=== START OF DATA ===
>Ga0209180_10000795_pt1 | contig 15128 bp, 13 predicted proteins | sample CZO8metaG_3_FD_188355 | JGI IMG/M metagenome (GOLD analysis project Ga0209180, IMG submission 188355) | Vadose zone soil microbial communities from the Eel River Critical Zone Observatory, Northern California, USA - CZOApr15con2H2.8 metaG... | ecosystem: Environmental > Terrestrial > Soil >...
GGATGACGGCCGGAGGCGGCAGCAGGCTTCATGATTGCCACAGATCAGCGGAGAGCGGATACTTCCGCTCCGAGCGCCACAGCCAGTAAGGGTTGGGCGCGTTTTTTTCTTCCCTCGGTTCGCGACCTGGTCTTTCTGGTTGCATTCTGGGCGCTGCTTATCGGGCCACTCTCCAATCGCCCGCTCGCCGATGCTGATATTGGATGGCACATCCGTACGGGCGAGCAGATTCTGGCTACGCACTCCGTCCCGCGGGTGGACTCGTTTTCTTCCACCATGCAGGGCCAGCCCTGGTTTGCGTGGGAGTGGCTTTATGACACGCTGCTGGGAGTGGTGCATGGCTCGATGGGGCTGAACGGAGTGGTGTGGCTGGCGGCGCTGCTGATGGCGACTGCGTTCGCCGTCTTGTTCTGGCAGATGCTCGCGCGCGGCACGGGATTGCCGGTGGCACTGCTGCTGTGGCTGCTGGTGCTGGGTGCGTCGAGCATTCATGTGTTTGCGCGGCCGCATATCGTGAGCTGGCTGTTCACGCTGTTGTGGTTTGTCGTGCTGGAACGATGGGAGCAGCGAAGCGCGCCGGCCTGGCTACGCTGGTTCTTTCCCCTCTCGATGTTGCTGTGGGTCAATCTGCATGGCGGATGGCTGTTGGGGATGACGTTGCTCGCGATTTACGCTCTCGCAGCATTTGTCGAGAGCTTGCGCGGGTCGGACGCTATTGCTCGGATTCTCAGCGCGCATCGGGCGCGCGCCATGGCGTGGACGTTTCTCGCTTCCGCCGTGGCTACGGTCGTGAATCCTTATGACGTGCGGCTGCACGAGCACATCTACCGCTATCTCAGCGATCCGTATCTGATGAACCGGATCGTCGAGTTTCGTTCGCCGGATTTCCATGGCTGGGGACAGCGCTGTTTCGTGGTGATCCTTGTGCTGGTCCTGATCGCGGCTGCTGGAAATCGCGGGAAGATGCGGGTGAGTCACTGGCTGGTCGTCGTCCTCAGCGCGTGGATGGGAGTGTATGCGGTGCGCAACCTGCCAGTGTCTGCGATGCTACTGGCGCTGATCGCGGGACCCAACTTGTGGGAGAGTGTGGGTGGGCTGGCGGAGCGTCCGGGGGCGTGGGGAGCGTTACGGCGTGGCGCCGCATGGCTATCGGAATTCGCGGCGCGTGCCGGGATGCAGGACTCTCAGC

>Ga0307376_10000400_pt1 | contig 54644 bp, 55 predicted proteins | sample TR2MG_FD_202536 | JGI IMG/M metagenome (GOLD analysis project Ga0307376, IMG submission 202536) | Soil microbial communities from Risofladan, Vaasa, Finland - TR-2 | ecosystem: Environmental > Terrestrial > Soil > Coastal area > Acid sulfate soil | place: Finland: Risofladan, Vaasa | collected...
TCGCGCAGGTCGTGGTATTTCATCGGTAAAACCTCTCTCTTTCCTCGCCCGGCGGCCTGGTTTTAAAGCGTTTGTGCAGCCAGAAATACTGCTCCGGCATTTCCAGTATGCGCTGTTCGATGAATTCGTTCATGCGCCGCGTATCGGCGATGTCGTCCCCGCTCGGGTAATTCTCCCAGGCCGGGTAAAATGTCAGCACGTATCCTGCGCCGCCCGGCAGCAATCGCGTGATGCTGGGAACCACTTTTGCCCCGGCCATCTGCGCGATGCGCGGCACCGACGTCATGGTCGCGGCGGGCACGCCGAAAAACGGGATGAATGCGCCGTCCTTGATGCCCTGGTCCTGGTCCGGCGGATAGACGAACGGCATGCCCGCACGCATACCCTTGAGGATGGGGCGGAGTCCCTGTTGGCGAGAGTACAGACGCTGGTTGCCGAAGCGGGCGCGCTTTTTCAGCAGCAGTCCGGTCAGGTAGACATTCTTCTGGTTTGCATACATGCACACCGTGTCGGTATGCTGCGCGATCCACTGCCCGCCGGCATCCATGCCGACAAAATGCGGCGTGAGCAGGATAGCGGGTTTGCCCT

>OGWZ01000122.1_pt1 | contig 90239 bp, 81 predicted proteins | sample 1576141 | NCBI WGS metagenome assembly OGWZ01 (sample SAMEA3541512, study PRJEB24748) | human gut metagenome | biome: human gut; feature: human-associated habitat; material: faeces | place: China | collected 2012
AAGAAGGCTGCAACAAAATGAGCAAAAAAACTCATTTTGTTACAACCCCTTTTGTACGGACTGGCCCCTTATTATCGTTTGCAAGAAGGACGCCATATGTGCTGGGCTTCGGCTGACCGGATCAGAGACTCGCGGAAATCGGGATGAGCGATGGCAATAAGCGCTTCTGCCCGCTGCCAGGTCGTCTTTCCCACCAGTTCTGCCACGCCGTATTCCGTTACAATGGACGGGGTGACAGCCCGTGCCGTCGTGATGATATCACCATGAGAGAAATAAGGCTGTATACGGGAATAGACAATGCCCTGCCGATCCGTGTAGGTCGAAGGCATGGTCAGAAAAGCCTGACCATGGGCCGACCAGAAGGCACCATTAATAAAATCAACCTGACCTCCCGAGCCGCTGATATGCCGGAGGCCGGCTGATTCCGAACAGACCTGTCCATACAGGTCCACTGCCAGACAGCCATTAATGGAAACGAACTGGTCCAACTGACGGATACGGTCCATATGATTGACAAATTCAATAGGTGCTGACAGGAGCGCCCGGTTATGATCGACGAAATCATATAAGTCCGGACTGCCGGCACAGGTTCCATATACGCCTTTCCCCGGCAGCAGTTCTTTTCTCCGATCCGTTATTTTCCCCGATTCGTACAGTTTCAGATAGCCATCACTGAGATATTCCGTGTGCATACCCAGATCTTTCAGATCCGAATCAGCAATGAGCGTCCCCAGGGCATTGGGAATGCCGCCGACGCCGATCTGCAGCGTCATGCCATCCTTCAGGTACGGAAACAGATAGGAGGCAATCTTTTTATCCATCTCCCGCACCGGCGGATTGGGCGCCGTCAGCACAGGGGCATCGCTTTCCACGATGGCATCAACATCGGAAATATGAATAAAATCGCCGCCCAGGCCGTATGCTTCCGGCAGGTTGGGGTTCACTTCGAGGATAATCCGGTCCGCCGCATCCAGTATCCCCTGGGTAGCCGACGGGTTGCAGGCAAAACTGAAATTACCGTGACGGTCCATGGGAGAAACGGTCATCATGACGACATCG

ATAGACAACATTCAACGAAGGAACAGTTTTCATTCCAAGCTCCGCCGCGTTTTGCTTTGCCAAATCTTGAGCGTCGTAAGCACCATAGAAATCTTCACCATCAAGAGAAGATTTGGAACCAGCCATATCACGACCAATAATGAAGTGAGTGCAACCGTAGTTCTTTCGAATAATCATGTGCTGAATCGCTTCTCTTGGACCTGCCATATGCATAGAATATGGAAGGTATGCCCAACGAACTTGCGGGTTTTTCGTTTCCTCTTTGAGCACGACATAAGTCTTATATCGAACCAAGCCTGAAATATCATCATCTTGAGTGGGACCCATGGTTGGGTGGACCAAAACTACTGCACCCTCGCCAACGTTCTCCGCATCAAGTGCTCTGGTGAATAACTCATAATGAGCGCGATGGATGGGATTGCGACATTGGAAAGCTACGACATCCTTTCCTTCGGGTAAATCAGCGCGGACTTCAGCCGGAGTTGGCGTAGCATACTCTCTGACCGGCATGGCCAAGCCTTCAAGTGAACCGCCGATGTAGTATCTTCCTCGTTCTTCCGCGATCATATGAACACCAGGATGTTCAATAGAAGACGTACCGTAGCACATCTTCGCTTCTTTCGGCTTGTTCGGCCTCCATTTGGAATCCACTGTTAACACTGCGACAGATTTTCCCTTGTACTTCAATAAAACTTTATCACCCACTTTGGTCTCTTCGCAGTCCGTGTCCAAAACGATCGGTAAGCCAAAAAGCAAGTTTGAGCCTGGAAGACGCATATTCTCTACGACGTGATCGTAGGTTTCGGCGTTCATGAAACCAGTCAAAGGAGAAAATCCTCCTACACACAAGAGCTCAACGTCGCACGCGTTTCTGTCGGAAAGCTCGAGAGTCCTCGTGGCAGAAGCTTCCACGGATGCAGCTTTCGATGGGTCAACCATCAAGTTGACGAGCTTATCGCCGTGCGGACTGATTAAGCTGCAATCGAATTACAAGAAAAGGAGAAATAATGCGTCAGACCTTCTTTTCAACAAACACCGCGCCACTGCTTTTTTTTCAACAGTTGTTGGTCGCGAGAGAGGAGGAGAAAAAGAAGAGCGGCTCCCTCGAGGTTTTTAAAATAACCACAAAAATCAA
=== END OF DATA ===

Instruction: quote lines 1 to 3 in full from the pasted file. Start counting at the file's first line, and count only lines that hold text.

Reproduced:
>Ga0209180_10000795_pt1 | contig 15128 bp, 13 predicted proteins | sample CZO8metaG_3_FD_188355 | JGI IMG/M metagenome (GOLD analysis project Ga0209180, IMG submission 188355) | Vadose zone soil microbial communities from the Eel River Critical Zone Observatory, Northern California, USA - CZOApr15con2H2.8 metaG... | ecosystem: Environmental > Terrestrial > Soil >...
GGATGACGGCCGGAGGCGGCAGCAGGCTTCATGATTGCCACAGATCAGCGGAGAGCGGATACTTCCGCTCCGAGCGCCACAGCCAGTAAGGGTTGGGCGCGTTTTTTTCTTCCCTCGGTTCGCGACCTGGTCTTTCTGGTTGCATTCTGGGCGCTGCTTATCGGGCCACTCTCCAATCGCCCGCTCGCCGATGCTGATATTGGATGGCACATCCGTACGGGCGAGCAGATTCTGGCTACGCACTCCGTCCCGCGGGTGGACTCGTTTTCTTCCACCATGCAGGGCCAGCCCTGGTTTGCGTGGGAGTGGCTTTATGACACGCTGCTGGGAGTGGTGCATGGCTCGATGGGGCTGAACGGAGTGGTGTGGCTGGCGGCGCTGCTGATGGCGACTGCGTTCGCCGTCTTGTTCTGGCAGATGCTCGCGCGCGGCACGGGATTGCCGGTGGCACTGCTGCTGTGGCTGCTGGTGCTGGGTGCGTCGAGCATTCATGTGTTTGCGCGGCCGCATATCGTGAGCTGGCTGTTCACGCTGTTGTGGTTTGTCGTGCTGGAACGATGGGAGCAGCGAAGCGCGCCGGCCTGGCTACGCTGGTTCTTTCCCCTCTCGATGTTGCTGTGGGTCAATCTGCATGGCGGATGGCTGTTGGGGATGACGTTGCTCGCGATTTACGCTCTCGCAGCATTTGTCGAGAGCTTGCGCGGGTCGGACGCTATTGCTCGGATTCTCAGCGCGCATCGGGCGCGCGCCATGGCGTGGACGTTTCTCGCTTCCGCCGTGGCTACGGTCGTGAATCCTTATGACGTGCGGCTGCACGAGCACATCTACCGCTATCTCAGCGATCCGTATCTGATGAACCGGATCGTCGAGTTTCGTTCGCCGGATTTCCATGGCTGGGGACAGCGCTGTTTCGTGGTGATCCTTGTGCTGGTCCTGATCGCGGCTGCTGGAAATCGCGGGAAGATGCGGGTGAGTCACTGGCTGGTCGTCGTCCTCAGCGCGTGGATGGGAGTGTATGCGGTGCGCAACCTGCCAGTGTCTGCGATGCTACTGGCGCTGATCGCGGGACCCAACTTGTGGGAGAGTGTGGGTGGGCTGGCGGAGCGTCCGGGGGCGTGGGGAGCGTTACGGCGTGGCGCCGCATGGCTATCGGAATTCGCGGCGCGTGCCGGGATGCAGGACTCTCAGC

>Ga0307376_10000400_pt1 | contig 54644 bp, 55 predicted proteins | sample TR2MG_FD_202536 | JGI IMG/M metagenome (GOLD analysis project Ga0307376, IMG submission 202536) | Soil microbial communities from Risofladan, Vaasa, Finland - TR-2 | ecosystem: Environmental > Terrestrial > Soil > Coastal area > Acid sulfate soil | place: Finland: Risofladan, Vaasa | collected...